5 Big Mistakes You Might Make Using Goo Gone

updated Oct 28, 2022
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(Image credit: Joe Lingeman)

I may be a rare breed, but I get really excited to try cleaning tools or hacks that extend the promise of near-magical ease of use or effectiveness. I’ve even been known to run out to Target to pick out a cleaning product I’ve read about so I can try it out myself. And when I write articles about top-rated cleaning products on Amazon? Well, let’s just say I now own and regularly use an O-Cedar mop, Bar Keeper’s Friend, and Scrub Daddy.

Goo Gone is one of those cleaning products that people swear by. Like “My Big Fat Greek Wedding” Windex level cult favorite. And while Goo Gone can definitely be used to solve some sticky situations, take heed of the following don’ts because nothing’s worse than trying to clean up one mess only to be left with a bigger, irreparable one.

Don’t Use Goo Gone On These Materials

Goo Gone is great for removing crayon marks, glue, and adhesive, all of which can end up on any kind of surface. While Goo Gone is safe for use on most surfaces, including wood, carpet, glass, fabric, and sealed stone, the manufacturer itself says it should not be used on the following surfaces:

  • Silk
  • Leather
  • Suede
  • Rubber
  • Unfinished wood
  • Unsealed stone
  • Unpainted walls (drywall)
  • Faux stainless steel

Don’t Use Goo Gone Without Doing These Things First

Before you come to the rescue armed with a bottle of Goo Gone, make sure to do the following things first:

1. Spot testing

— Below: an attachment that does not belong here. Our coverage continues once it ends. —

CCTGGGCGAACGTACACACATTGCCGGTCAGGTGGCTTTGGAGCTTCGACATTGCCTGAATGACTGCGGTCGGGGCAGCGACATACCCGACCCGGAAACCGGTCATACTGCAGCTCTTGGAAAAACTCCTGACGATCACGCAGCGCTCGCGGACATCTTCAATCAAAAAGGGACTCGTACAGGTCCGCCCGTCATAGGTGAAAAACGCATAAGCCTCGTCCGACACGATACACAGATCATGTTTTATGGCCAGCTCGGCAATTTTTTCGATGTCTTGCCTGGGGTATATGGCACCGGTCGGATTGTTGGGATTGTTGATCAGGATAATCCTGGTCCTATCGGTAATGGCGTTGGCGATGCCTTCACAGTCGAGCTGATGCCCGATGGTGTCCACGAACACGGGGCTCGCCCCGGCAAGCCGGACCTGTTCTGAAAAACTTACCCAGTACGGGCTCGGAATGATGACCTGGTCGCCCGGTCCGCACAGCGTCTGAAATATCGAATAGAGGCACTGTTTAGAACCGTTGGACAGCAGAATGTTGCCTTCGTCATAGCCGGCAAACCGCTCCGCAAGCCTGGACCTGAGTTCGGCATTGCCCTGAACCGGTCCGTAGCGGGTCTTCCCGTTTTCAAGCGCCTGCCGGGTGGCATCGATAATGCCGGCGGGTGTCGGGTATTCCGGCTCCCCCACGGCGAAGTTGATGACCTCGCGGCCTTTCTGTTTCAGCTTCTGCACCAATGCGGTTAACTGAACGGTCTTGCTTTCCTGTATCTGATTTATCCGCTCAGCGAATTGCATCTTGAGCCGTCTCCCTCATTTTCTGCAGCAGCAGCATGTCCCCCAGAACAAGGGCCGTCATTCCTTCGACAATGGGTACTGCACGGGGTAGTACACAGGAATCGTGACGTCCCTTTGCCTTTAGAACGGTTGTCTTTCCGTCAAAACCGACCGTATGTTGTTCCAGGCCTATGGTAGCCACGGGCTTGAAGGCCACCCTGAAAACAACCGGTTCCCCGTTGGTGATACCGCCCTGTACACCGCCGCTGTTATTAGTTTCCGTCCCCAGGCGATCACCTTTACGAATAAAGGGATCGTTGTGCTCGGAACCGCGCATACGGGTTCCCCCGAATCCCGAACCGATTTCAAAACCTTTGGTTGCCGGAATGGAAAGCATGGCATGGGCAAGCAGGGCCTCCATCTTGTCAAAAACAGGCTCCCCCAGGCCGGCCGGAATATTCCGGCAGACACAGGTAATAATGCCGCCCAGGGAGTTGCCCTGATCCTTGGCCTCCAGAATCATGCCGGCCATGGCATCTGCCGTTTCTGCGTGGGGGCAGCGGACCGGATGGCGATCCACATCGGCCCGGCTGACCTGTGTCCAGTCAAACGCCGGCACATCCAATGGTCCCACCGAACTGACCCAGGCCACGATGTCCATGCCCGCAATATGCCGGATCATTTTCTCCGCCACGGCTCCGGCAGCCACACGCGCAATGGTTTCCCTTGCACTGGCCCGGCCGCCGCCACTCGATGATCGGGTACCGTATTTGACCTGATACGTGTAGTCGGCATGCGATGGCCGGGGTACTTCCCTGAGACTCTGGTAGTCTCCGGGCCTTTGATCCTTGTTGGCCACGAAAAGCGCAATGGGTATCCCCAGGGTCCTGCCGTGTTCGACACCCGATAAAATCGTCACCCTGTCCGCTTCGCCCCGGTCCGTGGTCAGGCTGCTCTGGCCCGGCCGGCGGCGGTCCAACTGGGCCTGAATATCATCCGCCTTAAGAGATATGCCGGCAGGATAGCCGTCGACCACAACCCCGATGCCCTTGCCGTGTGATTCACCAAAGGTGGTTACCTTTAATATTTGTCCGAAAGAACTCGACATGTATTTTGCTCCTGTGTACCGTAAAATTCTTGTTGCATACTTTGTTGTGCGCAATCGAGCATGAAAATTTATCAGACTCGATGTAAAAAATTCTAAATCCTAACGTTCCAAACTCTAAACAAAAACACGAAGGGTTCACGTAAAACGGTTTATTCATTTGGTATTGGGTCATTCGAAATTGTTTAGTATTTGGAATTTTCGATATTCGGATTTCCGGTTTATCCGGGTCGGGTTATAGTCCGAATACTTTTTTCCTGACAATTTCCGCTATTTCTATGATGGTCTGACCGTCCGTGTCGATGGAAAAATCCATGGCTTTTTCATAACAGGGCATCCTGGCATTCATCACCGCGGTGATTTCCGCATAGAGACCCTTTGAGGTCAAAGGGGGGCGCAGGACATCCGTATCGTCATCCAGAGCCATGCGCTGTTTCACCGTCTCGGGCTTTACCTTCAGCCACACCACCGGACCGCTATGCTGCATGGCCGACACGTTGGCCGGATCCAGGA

Whether you need to get slime out of a carpet or a stubborn label off a new wooden side table, test Goo Gone in an inconspicuous spot before you tackle the problem area. It’s hard to be patient, but it’s far better than a permanently damaged eyesore in your living room.

2. Ventilating

While the makers of Goo Gone tout its safety, it can pose an inhalation hazard. Make sure to obtain adequate ventilation by opening windows or doors and turning on air vents before using.

3. Removing clothing before treating fabric.

If you get gum on your blouse, don’t douse it with Goo Gone while you’re wearing it. Take it off first, treat it, and then launder it separately with extra detergent.

4. Being aware of hazards

Goo Gone can cause permanent lung damage if swallowed, can irritate skin and eyes, and can exacerbate asthma. In addition to the typical precautions, such as keeping it out of reach of children or pets, familiarize yourself with the cautions listed on Goo Gone’s Material Safety Data Sheet.

Wearing safety goggles and gloves, in addition to having adequate ventilation, is a good idea. Because Goo Gone is harmful to waterways, if a spill occurs, sop it up with paper towels and discard it in the trash rather than soaking it up with a sponge and rinsing it down the sink.